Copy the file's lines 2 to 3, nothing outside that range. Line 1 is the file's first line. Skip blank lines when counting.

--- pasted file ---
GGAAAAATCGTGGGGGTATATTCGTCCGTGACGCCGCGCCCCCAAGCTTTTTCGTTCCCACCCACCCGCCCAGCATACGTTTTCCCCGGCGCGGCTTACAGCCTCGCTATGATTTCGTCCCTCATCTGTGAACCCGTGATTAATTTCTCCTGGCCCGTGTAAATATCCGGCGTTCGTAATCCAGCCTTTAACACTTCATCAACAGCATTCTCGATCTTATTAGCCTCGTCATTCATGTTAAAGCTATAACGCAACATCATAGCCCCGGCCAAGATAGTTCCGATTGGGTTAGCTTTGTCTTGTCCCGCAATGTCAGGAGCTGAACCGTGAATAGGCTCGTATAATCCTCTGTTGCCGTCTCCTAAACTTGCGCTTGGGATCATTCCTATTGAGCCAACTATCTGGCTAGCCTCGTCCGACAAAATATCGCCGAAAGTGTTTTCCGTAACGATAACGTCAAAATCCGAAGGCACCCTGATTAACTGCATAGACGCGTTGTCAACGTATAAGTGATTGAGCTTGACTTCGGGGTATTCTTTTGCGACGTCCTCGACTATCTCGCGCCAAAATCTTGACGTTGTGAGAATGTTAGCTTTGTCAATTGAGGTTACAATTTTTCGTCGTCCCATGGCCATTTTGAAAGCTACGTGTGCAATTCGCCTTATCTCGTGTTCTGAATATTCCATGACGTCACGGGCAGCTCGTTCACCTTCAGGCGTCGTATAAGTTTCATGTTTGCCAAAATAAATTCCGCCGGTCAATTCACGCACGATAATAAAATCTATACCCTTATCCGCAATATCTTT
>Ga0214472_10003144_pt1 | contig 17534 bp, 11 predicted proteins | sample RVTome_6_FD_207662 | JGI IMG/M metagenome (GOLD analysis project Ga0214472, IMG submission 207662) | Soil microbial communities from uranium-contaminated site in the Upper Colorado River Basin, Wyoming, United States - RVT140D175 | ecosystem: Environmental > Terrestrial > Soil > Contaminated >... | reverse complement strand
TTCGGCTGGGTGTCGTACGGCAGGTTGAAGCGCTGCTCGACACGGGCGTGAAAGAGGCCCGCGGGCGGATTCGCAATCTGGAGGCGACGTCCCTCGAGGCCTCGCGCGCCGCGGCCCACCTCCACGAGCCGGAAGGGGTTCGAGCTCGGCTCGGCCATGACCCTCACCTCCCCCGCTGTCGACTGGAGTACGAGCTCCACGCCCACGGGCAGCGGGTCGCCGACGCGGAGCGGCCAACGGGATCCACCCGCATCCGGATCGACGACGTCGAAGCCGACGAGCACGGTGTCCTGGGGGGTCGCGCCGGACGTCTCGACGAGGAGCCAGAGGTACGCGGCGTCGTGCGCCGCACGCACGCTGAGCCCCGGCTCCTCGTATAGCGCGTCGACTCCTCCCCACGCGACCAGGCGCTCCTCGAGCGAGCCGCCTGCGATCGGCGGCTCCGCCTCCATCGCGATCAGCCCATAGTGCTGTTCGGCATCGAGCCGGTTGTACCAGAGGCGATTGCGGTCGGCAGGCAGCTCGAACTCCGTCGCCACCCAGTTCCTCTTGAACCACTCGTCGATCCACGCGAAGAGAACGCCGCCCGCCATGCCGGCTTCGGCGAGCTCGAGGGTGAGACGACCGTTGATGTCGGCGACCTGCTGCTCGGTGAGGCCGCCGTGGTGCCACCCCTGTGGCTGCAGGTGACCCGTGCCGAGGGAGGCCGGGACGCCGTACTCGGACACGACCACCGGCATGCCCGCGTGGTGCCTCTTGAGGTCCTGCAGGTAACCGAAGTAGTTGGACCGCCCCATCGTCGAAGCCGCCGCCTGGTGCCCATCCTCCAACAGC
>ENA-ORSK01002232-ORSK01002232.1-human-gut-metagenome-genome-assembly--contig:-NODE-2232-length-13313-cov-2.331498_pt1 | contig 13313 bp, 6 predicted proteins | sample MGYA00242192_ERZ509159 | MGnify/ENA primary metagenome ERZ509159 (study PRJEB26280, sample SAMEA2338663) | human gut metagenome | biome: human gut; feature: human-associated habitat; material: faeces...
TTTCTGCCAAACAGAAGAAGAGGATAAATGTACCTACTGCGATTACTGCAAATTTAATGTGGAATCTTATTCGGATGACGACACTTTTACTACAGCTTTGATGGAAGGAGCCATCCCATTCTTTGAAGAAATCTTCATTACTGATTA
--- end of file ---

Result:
>Ga0214472_10003144_pt1 | contig 17534 bp, 11 predicted proteins | sample RVTome_6_FD_207662 | JGI IMG/M metagenome (GOLD analysis project Ga0214472, IMG submission 207662) | Soil microbial communities from uranium-contaminated site in the Upper Colorado River Basin, Wyoming, United States - RVT140D175 | ecosystem: Environmental > Terrestrial > Soil > Contaminated >... | reverse complement strand
TTCGGCTGGGTGTCGTACGGCAGGTTGAAGCGCTGCTCGACACGGGCGTGAAAGAGGCCCGCGGGCGGATTCGCAATCTGGAGGCGACGTCCCTCGAGGCCTCGCGCGCCGCGGCCCACCTCCACGAGCCGGAAGGGGTTCGAGCTCGGCTCGGCCATGACCCTCACCTCCCCCGCTGTCGACTGGAGTACGAGCTCCACGCCCACGGGCAGCGGGTCGCCGACGCGGAGCGGCCAACGGGATCCACCCGCATCCGGATCGACGACGTCGAAGCCGACGAGCACGGTGTCCTGGGGGGTCGCGCCGGACGTCTCGACGAGGAGCCAGAGGTACGCGGCGTCGTGCGCCGCACGCACGCTGAGCCCCGGCTCCTCGTATAGCGCGTCGACTCCTCCCCACGCGACCAGGCGCTCCTCGAGCGAGCCGCCTGCGATCGGCGGCTCCGCCTCCATCGCGATCAGCCCATAGTGCTGTTCGGCATCGAGCCGGTTGTACCAGAGGCGATTGCGGTCGGCAGGCAGCTCGAACTCCGTCGCCACCCAGTTCCTCTTGAACCACTCGTCGATCCACGCGAAGAGAACGCCGCCCGCCATGCCGGCTTCGGCGAGCTCGAGGGTGAGACGACCGTTGATGTCGGCGACCTGCTGCTCGGTGAGGCCGCCGTGGTGCCACCCCTGTGGCTGCAGGTGACCCGTGCCGAGGGAGGCCGGGACGCCGTACTCGGACACGACCACCGGCATGCCCGCGTGGTGCCTCTTGAGGTCCTGCAGGTAACCGAAGTAGTTGGACCGCCCCATCGTCGAAGCCGCCGCCTGGTGCCCATCCTCCAACAGC